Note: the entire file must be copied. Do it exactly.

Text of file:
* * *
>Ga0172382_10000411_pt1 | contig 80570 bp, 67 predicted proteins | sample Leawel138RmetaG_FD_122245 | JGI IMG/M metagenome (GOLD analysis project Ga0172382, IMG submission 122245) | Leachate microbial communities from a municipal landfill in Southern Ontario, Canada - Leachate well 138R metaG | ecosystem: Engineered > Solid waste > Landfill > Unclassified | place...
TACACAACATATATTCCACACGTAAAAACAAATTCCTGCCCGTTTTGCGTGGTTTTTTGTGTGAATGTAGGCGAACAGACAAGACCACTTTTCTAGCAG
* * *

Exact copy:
>Ga0172382_10000411_pt1 | contig 80570 bp, 67 predicted proteins | sample Leawel138RmetaG_FD_122245 | JGI IMG/M metagenome (GOLD analysis project Ga0172382, IMG submission 122245) | Leachate microbial communities from a municipal landfill in Southern Ontario, Canada - Leachate well 138R metaG | ecosystem: Engineered > Solid waste > Landfill > Unclassified | place...
TACACAACATATATTCCACACGTAAAAACAAATTCCTGCCCGTTTTGCGTGGTTTTTTGTGTGAATGTAGGCGAACAGACAAGACCACTTTTCTAGCAG